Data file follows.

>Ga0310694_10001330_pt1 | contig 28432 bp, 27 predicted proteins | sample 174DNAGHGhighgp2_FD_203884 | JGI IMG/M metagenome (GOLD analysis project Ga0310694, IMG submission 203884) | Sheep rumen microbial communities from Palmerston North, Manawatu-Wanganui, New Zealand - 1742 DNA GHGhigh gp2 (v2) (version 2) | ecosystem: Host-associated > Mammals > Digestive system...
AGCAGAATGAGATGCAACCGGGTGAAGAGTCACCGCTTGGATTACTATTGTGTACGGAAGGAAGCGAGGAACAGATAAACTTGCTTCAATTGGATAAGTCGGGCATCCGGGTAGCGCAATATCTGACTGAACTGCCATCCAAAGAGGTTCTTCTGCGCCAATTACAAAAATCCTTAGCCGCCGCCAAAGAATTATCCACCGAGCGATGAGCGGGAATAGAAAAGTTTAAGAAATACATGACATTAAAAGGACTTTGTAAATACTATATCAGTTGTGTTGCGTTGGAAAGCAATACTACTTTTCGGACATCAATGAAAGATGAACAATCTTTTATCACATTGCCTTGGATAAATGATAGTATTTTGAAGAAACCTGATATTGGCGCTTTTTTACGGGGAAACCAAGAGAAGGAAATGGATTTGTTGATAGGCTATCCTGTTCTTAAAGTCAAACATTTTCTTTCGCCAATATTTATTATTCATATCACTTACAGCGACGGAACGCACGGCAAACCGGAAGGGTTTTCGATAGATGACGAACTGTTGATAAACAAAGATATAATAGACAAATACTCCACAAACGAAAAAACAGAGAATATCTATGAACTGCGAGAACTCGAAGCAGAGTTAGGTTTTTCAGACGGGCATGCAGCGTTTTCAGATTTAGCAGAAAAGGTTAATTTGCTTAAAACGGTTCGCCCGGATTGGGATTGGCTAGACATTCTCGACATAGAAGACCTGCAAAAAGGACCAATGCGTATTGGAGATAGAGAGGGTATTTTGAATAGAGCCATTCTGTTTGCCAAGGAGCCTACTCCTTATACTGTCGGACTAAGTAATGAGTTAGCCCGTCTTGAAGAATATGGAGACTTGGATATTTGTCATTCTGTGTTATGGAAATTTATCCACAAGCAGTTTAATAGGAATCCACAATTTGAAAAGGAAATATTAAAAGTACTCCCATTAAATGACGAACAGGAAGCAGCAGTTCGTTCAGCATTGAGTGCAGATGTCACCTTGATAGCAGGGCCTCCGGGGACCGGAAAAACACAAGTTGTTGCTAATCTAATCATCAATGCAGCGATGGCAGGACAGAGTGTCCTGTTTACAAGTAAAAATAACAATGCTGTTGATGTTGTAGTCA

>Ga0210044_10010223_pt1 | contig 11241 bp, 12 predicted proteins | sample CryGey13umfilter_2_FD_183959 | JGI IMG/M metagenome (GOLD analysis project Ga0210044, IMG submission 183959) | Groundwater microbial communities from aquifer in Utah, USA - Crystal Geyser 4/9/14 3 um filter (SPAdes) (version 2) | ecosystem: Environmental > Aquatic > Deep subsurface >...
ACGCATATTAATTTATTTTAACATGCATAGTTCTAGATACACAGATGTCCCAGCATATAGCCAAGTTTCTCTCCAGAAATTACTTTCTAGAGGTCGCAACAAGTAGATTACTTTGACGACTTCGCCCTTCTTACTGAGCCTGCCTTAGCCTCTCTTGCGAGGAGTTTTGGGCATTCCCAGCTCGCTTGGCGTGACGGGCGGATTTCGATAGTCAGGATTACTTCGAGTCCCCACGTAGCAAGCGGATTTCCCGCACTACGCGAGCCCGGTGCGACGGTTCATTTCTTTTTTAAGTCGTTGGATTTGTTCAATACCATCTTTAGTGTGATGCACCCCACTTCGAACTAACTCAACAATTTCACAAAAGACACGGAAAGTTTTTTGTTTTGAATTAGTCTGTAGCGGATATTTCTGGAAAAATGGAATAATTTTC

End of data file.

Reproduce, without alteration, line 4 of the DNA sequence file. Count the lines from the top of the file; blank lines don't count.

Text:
ACGCATATTAATTTATTTTAACATGCATAGTTCTAGATACACAGATGTCCCAGCATATAGCCAAGTTTCTCTCCAGAAATTACTTTCTAGAGGTCGCAACAAGTAGATTACTTTGACGACTTCGCCCTTCTTACTGAGCCTGCCTTAGCCTCTCTTGCGAGGAGTTTTGGGCATTCCCAGCTCGCTTGGCGTGACGGGCGGATTTCGATAGTCAGGATTACTTCGAGTCCCCACGTAGCAAGCGGATTTCCCGCACTACGCGAGCCCGGTGCGACGGTTCATTTCTTTTTTAAGTCGTTGGATTTGTTCAATACCATCTTTAGTGTGATGCACCCCACTTCGAACTAACTCAACAATTTCACAAAAGACACGGAAAGTTTTTTGTTTTGAATTAGTCTGTAGCGGATATTTCTGGAAAAATGGAATAATTTTC